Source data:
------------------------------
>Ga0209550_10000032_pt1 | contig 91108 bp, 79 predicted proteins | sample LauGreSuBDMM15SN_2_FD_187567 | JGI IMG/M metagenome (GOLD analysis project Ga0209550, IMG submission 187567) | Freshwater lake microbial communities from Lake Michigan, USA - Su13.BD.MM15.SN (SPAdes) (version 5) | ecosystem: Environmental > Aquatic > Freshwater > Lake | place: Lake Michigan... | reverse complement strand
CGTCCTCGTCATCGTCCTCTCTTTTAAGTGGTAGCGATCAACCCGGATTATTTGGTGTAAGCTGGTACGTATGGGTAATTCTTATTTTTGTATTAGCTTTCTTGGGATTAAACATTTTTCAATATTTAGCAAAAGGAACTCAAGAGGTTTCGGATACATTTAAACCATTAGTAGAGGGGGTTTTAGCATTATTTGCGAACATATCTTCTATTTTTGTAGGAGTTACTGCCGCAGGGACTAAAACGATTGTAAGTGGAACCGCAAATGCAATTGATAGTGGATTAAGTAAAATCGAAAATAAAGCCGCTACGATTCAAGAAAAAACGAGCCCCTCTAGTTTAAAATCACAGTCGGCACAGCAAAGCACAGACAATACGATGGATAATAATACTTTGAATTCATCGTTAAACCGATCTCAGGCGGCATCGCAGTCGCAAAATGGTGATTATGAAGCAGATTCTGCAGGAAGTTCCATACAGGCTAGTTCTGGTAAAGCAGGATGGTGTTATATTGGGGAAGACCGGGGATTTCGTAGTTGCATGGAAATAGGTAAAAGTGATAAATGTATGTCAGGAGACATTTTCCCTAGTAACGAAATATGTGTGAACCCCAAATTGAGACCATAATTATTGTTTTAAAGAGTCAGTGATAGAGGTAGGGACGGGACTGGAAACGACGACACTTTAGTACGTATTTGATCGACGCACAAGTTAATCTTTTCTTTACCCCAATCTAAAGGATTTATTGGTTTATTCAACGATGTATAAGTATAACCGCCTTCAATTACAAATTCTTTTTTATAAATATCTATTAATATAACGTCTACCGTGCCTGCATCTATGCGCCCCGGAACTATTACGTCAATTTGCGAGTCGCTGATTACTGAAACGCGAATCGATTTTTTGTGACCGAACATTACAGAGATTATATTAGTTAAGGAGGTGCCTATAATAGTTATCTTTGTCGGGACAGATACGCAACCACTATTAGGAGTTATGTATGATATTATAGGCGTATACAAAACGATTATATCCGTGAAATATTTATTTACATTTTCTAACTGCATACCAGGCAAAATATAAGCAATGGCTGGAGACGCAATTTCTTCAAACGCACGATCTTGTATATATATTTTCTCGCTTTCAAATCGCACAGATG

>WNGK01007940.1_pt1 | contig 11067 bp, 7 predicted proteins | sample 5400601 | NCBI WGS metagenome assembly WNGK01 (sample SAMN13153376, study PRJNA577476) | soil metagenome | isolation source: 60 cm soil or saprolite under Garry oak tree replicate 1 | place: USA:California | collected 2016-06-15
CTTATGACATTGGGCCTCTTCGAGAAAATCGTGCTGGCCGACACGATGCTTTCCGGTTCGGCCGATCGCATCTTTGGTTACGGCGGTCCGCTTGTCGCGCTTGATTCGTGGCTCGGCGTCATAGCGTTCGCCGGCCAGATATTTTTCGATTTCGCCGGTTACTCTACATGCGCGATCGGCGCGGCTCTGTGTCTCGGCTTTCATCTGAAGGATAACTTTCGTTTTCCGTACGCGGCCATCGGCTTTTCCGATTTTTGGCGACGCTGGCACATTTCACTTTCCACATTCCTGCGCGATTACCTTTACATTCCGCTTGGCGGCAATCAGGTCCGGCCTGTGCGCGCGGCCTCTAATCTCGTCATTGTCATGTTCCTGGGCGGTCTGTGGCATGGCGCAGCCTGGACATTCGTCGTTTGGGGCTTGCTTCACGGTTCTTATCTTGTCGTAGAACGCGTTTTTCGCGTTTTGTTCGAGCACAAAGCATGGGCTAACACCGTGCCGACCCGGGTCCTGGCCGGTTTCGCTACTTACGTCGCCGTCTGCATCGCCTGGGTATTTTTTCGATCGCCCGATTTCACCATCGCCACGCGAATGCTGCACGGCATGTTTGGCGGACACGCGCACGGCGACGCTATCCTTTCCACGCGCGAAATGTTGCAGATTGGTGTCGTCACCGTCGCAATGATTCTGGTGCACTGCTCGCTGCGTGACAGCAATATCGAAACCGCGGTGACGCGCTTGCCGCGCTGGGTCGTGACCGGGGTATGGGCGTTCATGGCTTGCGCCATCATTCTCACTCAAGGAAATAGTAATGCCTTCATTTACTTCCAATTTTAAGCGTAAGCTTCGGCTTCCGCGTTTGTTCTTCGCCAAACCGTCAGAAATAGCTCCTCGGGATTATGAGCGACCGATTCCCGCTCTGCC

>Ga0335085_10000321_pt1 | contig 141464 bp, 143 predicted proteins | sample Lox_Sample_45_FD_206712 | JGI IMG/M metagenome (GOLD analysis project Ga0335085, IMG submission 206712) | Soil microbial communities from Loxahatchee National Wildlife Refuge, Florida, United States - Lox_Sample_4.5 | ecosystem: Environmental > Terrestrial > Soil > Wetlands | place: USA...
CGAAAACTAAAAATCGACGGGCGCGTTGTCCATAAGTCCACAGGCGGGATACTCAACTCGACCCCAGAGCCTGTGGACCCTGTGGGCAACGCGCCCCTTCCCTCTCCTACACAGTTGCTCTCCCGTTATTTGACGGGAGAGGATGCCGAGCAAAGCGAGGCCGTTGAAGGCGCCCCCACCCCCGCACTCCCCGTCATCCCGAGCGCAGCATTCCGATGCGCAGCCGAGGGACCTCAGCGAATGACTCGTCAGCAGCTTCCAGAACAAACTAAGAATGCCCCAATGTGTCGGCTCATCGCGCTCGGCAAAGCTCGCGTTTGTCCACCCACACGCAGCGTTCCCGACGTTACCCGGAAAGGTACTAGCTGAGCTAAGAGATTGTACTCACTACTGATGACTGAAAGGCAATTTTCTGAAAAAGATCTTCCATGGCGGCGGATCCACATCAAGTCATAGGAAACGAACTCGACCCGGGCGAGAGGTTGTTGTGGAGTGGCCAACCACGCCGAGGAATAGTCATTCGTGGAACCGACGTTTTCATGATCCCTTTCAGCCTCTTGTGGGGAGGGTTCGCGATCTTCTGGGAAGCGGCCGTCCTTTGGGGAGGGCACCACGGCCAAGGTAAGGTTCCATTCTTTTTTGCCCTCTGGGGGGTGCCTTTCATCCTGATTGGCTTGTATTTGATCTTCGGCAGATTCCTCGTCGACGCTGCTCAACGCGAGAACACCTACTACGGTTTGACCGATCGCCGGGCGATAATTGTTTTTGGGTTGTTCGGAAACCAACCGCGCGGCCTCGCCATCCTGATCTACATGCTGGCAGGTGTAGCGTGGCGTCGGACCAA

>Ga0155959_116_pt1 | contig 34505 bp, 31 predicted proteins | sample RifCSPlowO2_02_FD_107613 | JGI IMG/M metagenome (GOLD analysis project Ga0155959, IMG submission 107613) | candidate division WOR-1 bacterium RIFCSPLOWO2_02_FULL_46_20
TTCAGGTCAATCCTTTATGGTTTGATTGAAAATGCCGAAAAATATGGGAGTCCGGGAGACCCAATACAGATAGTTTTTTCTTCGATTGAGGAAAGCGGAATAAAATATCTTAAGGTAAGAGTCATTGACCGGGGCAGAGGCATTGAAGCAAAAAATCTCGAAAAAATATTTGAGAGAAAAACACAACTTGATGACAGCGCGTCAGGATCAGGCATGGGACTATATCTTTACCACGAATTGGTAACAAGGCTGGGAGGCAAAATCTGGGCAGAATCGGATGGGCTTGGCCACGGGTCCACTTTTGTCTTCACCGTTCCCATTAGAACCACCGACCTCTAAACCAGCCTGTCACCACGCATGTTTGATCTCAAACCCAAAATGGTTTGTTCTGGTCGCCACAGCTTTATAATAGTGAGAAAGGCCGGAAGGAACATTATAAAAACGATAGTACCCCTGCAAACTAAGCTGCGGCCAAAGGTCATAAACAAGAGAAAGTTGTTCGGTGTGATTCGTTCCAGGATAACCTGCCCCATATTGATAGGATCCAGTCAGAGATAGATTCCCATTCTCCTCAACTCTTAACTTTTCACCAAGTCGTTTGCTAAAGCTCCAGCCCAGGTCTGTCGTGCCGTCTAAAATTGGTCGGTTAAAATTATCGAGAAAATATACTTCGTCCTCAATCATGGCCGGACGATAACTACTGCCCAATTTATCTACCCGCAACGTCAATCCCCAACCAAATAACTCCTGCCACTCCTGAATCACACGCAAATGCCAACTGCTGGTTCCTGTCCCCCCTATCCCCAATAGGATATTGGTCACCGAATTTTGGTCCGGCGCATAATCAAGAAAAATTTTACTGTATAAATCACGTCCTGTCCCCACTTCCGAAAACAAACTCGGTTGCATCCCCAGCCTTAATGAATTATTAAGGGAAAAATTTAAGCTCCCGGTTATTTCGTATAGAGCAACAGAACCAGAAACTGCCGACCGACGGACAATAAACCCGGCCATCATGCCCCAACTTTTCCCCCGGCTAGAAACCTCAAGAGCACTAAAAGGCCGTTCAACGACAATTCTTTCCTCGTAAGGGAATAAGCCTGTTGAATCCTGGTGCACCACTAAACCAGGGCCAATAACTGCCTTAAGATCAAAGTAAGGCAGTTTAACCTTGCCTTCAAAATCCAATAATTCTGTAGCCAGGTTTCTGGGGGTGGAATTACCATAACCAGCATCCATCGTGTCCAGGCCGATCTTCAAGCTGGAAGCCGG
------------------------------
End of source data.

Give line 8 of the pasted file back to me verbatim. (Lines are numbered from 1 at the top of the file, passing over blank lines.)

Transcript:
TTCAGGTCAATCCTTTATGGTTTGATTGAAAATGCCGAAAAATATGGGAGTCCGGGAGACCCAATACAGATAGTTTTTTCTTCGATTGAGGAAAGCGGAATAAAATATCTTAAGGTAAGAGTCATTGACCGGGGCAGAGGCATTGAAGCAAAAAATCTCGAAAAAATATTTGAGAGAAAAACACAACTTGATGACAGCGCGTCAGGATCAGGCATGGGACTATATCTTTACCACGAATTGGTAACAAGGCTGGGAGGCAAAATCTGGGCAGAATCGGATGGGCTTGGCCACGGGTCCACTTTTGTCTTCACCGTTCCCATTAGAACCACCGACCTCTAAACCAGCCTGTCACCACGCATGTTTGATCTCAAACCCAAAATGGTTTGTTCTGGTCGCCACAGCTTTATAATAGTGAGAAAGGCCGGAAGGAACATTATAAAAACGATAGTACCCCTGCAAACTAAGCTGCGGCCAAAGGTCATAAACAAGAGAAAGTTGTTCGGTGTGATTCGTTCCAGGATAACCTGCCCCATATTGATAGGATCCAGTCAGAGATAGATTCCCATTCTCCTCAACTCTTAACTTTTCACCAAGTCGTTTGCTAAAGCTCCAGCCCAGGTCTGTCGTGCCGTCTAAAATTGGTCGGTTAAAATTATCGAGAAAATATACTTCGTCCTCAATCATGGCCGGACGATAACTACTGCCCAATTTATCTACCCGCAACGTCAATCCCCAACCAAATAACTCCTGCCACTCCTGAATCACACGCAAATGCCAACTGCTGGTTCCTGTCCCCCCTATCCCCAATAGGATATTGGTCACCGAATTTTGGTCCGGCGCATAATCAAGAAAAATTTTACTGTATAAATCACGTCCTGTCCCCACTTCCGAAAACAAACTCGGTTGCATCCCCAGCCTTAATGAATTATTAAGGGAAAAATTTAAGCTCCCGGTTATTTCGTATAGAGCAACAGAACCAGAAACTGCCGACCGACGGACAATAAACCCGGCCATCATGCCCCAACTTTTCCCCCGGCTAGAAACCTCAAGAGCACTAAAAGGCCGTTCAACGACAATTCTTTCCTCGTAAGGGAATAAGCCTGTTGAATCCTGGTGCACCACTAAACCAGGGCCAATAACTGCCTTAAGATCAAAGTAAGGCAGTTTAACCTTGCCTTCAAAATCCAATAATTCTGTAGCCAGGTTTCTGGGGGTGGAATTACCATAACCAGCATCCATCGTGTCCAGGCCGATCTTCAAGCTGGAAGCCGG